German-based Californian Lisa Wilcox, 36, who qualified with two horses owned by Gundula Vorwerk and Dr. Claus Crone-Munzebrock, was number one going into the trials. However, Wilcox elected to remain in Germany and not to participate at Gladstone. In order to stay in contention for the team, her current score of 73.145% with Relevant 5, a 16.3-hand Oldenburg stallion, must be two percentage points higher than the fourth-placed rider at Gladstone.

McDonald, Traurig, and Seidel, the current top three, have mixed feelings about Wilcox not competing in the Selection Trials with them.

“She’s proven herself over there. It’s a journey to come here, but I have to journey too,” said McDonald. “She’s committed to being there and I hope it works out for her.” McDonald also added that Wilcox did not experience as much stress as those riders at Gladstone. “It’s not fair,” she said. “It would be nice to go head-to-head. That changes the whole thing.” McDonald, who will not be going to Aachen because of the quarantine restrictions on mares, said that it would be “politically hard to go over there and beat her.”

Seidel said that it would “be nice” if all the riders competed together and that he hoped it would not become a habit that riders stayed in Europe instead of coming to the U.S. to qualify. “It’s risky to take a chance,” Seidel said of Wilcox’s decision to count on her score as being able to stand up to the others plus 2%. But he also pointed out that Wilcox was riding breeding stallions.

Traurig agreed adding that the health risks involved in a long journey and the loss of breeding business is a “big point,” but she also said that if Wilcox had competed at Gladstone, the scores would have been different.

“If she were here, her scores would be so high it would pull us all up a little,” said Traurig adding that the judges wanted to see Wilcox on the team and that made their judging reserved. “Everybody realizes our selection procedures are that way. I’ve watched her ride. She should be on the team.” Traurig said that this was a “psychological” factor with the judges. “The judges didn’t go in with that motive [to score the competitors lower so Wilcox would be assured of making the team], it’s just there.”

Debbie McDonald and Brentina Prepare For Sunday's Freestyle- page 7

McDonald said that because Brentina went well and felt good, it didn’t matter where the judges placed her, but, “She could have had a higher score,” though she admitted that today’s test was not the best she’d ever done due to her nerves.

To prepare for the Freestyle on Sunday and to try to help with her nerves, McDonald said she planned to listen to her music and enjoy it. She said the trials for her were “not a lot of fun,” calling them “gut wrenching” and “intense.” Listening to her freestyle music will help her because, “I like it. It’s jolly and it fits the mare. It puts me in a good mental state.” She called the music “cabaret-striptease-y stuff.” McDonald said the most special thing about Brentina is, “Her heart. She doesn’t know what ‘no’ is. She’s very special. She almost reads your mind.”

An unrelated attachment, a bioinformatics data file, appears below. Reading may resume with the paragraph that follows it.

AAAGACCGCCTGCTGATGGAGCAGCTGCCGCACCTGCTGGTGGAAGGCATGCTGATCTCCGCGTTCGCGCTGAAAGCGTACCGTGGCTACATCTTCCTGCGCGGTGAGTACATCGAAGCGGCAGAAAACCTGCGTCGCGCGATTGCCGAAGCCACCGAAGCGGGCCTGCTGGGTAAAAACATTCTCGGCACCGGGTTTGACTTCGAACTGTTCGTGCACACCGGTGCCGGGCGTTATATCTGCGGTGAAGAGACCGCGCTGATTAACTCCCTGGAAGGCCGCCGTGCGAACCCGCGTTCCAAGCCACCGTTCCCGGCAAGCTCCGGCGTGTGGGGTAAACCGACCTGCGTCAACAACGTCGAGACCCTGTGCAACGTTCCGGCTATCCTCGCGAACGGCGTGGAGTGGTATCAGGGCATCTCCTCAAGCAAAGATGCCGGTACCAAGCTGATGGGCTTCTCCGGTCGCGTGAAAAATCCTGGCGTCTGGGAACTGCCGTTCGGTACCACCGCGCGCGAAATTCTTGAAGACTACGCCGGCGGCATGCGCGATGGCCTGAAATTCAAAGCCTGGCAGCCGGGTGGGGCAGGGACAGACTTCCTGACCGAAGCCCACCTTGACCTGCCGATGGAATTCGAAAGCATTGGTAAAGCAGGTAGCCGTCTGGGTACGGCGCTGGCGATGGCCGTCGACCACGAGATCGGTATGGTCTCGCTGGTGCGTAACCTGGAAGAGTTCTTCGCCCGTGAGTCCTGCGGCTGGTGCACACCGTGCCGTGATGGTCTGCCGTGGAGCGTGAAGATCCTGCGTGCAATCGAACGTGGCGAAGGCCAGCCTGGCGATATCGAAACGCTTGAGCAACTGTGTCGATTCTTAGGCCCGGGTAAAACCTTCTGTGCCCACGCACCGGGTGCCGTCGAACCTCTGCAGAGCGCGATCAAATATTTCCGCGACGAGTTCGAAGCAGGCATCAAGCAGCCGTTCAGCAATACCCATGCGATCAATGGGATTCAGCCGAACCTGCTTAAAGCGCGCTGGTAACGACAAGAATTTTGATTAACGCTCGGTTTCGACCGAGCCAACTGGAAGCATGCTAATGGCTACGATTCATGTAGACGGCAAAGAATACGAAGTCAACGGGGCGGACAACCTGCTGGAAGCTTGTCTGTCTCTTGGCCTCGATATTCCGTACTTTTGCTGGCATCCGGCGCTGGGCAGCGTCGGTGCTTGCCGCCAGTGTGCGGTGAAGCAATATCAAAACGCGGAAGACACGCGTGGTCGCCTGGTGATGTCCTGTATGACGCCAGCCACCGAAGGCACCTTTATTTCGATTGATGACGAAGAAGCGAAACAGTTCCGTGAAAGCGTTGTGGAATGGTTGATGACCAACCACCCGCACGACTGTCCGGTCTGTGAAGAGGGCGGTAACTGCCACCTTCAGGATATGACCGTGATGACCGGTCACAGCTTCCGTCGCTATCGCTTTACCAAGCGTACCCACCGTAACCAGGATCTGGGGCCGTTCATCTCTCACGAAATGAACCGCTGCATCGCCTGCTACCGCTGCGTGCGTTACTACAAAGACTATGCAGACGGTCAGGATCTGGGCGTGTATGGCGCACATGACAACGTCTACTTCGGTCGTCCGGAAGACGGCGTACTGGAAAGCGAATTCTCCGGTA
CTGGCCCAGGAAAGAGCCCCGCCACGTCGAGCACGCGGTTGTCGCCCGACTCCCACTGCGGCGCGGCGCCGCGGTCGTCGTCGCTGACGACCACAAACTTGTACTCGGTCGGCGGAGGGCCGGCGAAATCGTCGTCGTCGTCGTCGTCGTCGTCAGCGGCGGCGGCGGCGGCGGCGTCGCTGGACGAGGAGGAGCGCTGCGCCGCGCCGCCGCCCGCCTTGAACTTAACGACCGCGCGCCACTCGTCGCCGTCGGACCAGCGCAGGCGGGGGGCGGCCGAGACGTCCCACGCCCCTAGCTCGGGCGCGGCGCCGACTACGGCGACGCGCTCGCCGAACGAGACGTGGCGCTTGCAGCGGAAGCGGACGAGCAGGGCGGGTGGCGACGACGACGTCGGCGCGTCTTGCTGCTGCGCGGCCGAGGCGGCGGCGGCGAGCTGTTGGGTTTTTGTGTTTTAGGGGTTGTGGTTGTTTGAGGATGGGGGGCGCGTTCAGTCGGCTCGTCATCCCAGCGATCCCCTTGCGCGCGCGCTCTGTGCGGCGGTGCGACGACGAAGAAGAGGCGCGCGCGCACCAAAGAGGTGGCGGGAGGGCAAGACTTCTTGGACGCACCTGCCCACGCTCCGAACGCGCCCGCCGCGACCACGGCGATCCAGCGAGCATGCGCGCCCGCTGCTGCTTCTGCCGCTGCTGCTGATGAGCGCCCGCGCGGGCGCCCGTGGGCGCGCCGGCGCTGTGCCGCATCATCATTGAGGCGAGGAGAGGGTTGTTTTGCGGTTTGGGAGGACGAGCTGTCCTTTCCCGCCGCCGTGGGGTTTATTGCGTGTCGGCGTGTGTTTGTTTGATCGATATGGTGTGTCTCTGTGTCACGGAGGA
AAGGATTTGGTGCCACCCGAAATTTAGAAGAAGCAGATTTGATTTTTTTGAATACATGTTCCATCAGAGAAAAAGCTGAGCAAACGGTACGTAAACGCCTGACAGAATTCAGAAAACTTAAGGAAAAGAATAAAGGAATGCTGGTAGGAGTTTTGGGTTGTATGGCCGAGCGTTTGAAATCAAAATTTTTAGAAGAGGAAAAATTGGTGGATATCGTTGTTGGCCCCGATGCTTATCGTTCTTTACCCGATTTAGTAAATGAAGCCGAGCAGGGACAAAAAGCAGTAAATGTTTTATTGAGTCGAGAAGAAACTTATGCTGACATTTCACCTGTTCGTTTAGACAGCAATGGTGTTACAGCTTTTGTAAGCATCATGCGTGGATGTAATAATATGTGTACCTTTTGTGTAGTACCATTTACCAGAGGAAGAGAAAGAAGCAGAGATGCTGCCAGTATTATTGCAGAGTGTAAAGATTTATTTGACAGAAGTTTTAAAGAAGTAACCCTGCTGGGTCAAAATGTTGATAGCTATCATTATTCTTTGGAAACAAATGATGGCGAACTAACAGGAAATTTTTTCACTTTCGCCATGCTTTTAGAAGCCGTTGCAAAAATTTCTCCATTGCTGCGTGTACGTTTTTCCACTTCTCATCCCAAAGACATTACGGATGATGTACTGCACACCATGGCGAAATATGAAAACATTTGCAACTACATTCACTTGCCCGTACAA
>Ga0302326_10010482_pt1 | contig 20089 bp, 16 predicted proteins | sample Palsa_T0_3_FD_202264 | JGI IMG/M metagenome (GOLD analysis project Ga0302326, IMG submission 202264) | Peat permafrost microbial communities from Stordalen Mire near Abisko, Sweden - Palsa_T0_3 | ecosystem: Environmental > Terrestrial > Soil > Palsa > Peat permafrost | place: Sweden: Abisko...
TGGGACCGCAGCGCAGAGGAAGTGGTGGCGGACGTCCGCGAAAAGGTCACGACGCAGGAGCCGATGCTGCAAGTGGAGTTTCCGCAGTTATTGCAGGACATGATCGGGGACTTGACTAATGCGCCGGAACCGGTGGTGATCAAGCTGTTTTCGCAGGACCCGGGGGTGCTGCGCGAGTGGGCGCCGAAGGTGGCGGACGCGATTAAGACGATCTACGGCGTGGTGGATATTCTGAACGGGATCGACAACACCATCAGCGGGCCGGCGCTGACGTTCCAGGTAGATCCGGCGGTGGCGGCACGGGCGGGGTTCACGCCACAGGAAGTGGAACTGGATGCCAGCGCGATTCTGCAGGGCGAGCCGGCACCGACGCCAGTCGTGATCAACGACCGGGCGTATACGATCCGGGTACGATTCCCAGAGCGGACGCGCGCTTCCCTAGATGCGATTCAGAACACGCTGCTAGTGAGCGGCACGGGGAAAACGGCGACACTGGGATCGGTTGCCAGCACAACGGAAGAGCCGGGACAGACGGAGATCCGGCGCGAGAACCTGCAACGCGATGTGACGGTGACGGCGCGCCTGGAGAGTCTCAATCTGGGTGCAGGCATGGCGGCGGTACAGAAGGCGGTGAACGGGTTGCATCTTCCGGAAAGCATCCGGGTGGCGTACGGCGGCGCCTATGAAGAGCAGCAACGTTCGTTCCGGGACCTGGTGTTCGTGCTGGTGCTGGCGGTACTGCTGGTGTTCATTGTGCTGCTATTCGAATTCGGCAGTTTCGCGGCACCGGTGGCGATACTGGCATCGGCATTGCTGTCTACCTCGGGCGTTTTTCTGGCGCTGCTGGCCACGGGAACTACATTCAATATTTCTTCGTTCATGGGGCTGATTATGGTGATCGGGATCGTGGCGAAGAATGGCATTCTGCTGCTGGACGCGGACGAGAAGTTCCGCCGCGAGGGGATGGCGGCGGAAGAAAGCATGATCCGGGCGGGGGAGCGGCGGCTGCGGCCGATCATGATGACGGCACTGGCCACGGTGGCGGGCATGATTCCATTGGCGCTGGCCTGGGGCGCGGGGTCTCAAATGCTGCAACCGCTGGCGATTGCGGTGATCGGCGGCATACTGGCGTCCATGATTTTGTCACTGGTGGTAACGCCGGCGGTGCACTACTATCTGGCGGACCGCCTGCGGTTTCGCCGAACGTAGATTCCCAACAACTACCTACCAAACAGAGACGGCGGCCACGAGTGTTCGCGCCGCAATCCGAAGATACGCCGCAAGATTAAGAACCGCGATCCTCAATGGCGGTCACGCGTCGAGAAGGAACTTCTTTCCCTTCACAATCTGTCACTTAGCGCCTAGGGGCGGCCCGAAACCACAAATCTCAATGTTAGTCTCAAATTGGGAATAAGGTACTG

Traurig and Etienne's Story Continues

Traurig will use the same Freestyle she and Etienne performed at the Sydney Olympics, which uses mainly classical music. Because they have only been reunited since September, she has not had time to prepare a new kur.

She said what is most special to her about Etienne is their experience together dealing with the “ups and downs. You think it will never happen and he comes through. He’s got a lot of heart, but he’s a chicken.” Asked if she thought he was happy to be back with her, she exclaimed, “Oh, you betcha!”

Traurig said that since they’ve been reunited, Etienne’s eating habits are back to normal, he is getting back to where he was in competition, and he’s becoming less spooky. She says she takes care of him herself, doing all the grooming and turning out, and staying close to him. “I like doing it. It keeps me busy and keeps me calm.”

Seidel’s Freestyle is to the music of Fernando’s Hideaway. He describes Nikolaus as “a very athletic, powerful horse.” Seidel added that he would put in a different type ride tomorrow from what he did today. “I will definitely change my tune tomorrow,” he quipped. Seidel said he feels the pressure as the others do but reacts in a different way because of his nature; he becomes quiet rather than nervous.

Of the 12 riders who started the Trials, two have withdrawn since last weekend: Tom Noone and Fresco, and Shelly Francis and Gala.

The riders receive four scores over the two weekends of Selection Trials and each score makes up a percentage of the final score. Last weekend’s Grand Prix counted for 30%, the Grand Prix Special counted for 25%, today’s Grand Prix counted for 30% and the Freestyle on June 10 counts for 15%. Following the trials, up to six horse-and-rider combinations will compete in Europe to determine the final four-member team for the WEG.

Mary Hilton for DressageDaily.com